Javy Gwaltney and Kitty Horrorshow’s Twine game, The Right Side of Town, is my favorite kind of cyberpunk.
While it’s plot is set in the futuristic, technological dreamscape of Asphodel City orbiting above Mars, its themes are in large rooted much more in the societal concerns of modern-day life. Viewed from the eyes of Naomi, a 500-year-old android disguised as a human, it feels in many ways less of a warning for the potential dangers of sentient technologies, but more an exploration of the lengths we’ll go to be accepted by society.
Though the races in question may be more binary, there’s the sense that TRSOT is posing questions not of how we view robots, but the differences between us. How racism and fear can scare us into abandoning who we are so as to avoid the discrimination and danger of belonging to an oppressed group.
TRSOT avoids painting its world as black and white however, with both human and android being flawed and dangerous, but in ways that don’t quickly cast the entire populace as evil or righteous. It’s complicated and dirty, often forcing me to pause for periods of time as I was torn between choosing what I felt was right, and what I needed to do to survive.
The concise, focused wording used to flesh out the world and its characters created a rolling momentum with each passing screen, as the interspersed information packets fed me further insights into Naomi and her attempts to remain undiscovered while still living her life. Every line is very deliberate and intentional, eschewing long sequences of elaborate prose for considered, moving sentences that create a mental image (and in some instances actual illustrations) as much from what is said as what is left for you to fill in yourself.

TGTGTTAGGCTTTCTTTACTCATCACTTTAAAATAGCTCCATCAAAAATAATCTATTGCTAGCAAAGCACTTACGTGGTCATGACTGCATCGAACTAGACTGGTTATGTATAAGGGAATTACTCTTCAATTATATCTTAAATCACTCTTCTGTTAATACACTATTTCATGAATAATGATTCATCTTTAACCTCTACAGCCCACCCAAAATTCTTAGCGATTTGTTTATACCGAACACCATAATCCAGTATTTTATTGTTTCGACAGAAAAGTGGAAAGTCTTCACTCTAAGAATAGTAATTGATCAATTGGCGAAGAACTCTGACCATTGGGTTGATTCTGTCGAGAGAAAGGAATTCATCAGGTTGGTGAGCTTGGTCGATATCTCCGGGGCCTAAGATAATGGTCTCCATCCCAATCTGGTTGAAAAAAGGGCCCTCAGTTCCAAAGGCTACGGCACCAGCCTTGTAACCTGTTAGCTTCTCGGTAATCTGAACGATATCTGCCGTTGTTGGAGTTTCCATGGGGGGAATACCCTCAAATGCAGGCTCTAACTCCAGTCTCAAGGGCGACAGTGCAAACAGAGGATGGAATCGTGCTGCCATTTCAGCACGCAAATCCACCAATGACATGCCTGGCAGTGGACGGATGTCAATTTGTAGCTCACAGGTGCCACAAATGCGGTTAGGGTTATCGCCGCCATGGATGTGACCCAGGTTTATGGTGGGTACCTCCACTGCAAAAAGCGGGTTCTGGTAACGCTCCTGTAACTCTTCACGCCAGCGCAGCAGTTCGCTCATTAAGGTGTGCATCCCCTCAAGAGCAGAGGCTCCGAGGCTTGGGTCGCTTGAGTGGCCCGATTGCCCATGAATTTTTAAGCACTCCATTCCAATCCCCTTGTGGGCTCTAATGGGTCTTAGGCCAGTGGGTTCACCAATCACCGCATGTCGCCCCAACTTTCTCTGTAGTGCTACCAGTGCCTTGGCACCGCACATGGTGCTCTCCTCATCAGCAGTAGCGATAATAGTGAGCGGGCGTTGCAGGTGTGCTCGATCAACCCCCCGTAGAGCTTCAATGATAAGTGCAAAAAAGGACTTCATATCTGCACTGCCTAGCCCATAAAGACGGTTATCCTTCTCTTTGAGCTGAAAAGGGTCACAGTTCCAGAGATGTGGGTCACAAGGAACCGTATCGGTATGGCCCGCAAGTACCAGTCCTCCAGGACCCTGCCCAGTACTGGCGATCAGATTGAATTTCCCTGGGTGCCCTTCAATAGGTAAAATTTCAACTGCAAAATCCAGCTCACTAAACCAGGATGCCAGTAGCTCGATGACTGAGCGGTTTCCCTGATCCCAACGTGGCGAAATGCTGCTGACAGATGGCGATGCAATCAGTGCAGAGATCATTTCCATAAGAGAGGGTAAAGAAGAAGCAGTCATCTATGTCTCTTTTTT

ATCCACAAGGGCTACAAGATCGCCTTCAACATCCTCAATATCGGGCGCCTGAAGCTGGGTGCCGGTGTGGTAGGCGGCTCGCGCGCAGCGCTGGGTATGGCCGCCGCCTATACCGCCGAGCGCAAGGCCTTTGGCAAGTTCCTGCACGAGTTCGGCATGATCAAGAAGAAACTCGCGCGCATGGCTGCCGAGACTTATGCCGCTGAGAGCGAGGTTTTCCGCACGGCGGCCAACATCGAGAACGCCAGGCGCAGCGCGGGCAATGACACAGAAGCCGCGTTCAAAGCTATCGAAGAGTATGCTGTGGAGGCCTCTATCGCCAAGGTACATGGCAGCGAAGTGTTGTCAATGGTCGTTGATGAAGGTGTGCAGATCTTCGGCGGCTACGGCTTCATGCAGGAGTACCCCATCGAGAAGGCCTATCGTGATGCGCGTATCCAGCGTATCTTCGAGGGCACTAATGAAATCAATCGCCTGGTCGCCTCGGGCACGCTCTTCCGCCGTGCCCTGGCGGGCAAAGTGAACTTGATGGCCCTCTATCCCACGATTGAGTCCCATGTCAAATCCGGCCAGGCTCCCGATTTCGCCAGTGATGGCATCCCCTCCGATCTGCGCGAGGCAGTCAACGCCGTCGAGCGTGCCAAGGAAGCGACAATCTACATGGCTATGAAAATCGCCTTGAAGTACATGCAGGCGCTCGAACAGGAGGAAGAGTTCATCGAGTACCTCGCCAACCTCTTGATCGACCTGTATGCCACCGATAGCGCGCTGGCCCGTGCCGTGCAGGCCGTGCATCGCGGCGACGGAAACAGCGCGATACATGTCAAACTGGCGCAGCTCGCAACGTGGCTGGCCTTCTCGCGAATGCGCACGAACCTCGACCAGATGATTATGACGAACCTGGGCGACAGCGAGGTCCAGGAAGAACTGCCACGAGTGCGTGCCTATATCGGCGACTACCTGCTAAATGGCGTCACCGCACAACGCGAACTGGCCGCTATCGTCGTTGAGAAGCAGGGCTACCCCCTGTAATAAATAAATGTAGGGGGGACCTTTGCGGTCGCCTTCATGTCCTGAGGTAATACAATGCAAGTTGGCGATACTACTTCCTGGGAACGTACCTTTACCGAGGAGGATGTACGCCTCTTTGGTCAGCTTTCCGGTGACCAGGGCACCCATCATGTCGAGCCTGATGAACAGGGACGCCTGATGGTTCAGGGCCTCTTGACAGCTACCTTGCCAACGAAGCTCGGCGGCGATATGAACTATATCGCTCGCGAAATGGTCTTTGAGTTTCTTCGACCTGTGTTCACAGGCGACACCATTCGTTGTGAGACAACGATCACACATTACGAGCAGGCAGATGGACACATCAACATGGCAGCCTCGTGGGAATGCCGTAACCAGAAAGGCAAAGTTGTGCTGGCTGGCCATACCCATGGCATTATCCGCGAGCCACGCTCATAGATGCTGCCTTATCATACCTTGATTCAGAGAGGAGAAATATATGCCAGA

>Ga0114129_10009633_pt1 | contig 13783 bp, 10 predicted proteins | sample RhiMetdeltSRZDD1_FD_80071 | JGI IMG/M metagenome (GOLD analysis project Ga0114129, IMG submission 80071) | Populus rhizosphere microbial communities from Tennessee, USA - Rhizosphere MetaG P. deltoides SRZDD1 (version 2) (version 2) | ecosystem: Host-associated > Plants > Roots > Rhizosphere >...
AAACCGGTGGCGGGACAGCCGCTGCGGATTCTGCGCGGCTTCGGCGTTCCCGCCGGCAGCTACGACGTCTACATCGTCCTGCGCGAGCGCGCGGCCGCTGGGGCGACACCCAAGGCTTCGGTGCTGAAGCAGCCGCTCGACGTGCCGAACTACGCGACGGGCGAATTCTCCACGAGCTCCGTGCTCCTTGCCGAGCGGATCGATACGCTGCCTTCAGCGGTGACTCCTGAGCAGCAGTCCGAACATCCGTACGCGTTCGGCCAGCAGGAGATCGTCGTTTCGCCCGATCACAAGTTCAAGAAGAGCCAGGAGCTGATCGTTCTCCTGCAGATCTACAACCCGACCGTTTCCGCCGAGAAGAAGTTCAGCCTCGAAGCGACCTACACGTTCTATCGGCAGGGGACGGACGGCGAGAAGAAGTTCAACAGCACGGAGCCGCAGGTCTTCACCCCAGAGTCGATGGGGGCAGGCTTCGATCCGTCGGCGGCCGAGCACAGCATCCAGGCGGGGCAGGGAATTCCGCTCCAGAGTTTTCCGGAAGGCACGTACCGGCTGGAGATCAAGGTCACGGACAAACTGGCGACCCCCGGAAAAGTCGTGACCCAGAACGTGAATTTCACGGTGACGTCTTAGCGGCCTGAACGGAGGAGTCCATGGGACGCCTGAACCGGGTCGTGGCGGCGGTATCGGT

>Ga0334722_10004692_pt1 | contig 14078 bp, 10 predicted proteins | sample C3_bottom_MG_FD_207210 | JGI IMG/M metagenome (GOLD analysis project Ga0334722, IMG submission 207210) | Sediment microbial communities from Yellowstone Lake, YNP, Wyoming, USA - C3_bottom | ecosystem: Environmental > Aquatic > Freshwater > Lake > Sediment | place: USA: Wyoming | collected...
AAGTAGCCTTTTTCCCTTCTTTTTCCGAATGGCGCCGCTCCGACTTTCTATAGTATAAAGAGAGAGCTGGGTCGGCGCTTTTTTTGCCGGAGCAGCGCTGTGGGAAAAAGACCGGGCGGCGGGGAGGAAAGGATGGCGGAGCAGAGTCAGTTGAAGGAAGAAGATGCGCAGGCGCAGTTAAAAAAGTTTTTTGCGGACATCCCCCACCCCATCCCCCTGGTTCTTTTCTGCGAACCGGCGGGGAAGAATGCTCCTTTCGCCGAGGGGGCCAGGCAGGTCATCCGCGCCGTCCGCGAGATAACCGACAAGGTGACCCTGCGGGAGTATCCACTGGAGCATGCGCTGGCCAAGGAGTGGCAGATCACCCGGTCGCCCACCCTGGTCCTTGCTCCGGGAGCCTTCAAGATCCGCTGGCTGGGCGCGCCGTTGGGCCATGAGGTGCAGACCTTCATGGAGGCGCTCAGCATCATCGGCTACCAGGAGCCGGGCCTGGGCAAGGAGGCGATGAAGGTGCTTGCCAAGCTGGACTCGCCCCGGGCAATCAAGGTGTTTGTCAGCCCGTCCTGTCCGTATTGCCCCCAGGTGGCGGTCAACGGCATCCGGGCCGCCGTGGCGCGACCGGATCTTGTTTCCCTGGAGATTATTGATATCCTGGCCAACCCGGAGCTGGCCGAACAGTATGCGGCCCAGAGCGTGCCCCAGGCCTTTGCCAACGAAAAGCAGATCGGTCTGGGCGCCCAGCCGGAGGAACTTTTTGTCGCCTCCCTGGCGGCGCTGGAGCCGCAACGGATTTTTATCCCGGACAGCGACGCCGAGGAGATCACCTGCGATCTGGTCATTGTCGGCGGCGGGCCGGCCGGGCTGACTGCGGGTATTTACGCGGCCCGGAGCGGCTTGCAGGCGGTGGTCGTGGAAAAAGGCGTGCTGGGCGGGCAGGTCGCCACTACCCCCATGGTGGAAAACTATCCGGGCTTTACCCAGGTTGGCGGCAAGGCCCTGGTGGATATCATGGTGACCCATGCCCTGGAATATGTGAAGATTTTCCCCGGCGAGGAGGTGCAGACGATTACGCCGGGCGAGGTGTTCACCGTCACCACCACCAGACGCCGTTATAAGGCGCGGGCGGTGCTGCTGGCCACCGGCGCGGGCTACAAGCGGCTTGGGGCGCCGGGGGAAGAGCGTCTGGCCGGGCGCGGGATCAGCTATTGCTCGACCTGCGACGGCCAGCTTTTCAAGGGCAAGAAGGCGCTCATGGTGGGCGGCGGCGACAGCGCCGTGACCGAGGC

The Right Side of Town’s somewhat abrupt ending and slightly self-indulgent sequel teasing cause it to finish with somewhat less pizazz than it began, but by the time I’d gotten that far I was so wrapped up in the outcome of Naomi and her cohorts it was hard to be too annoyed that some plot details were left up in the air for a future follow-up.
Whether as a witty cyberpunk detective tale or a deeper commentary on our tendency to conform to society’s wishes and expect the same of others,Gwaltney and Horrorshow’s Twine excursion gave me cause to think and further appreciate a genre which seems unequaled in its ability to simultaneously exist as entertaining escapism and thoughtful commentary when given to the right artist.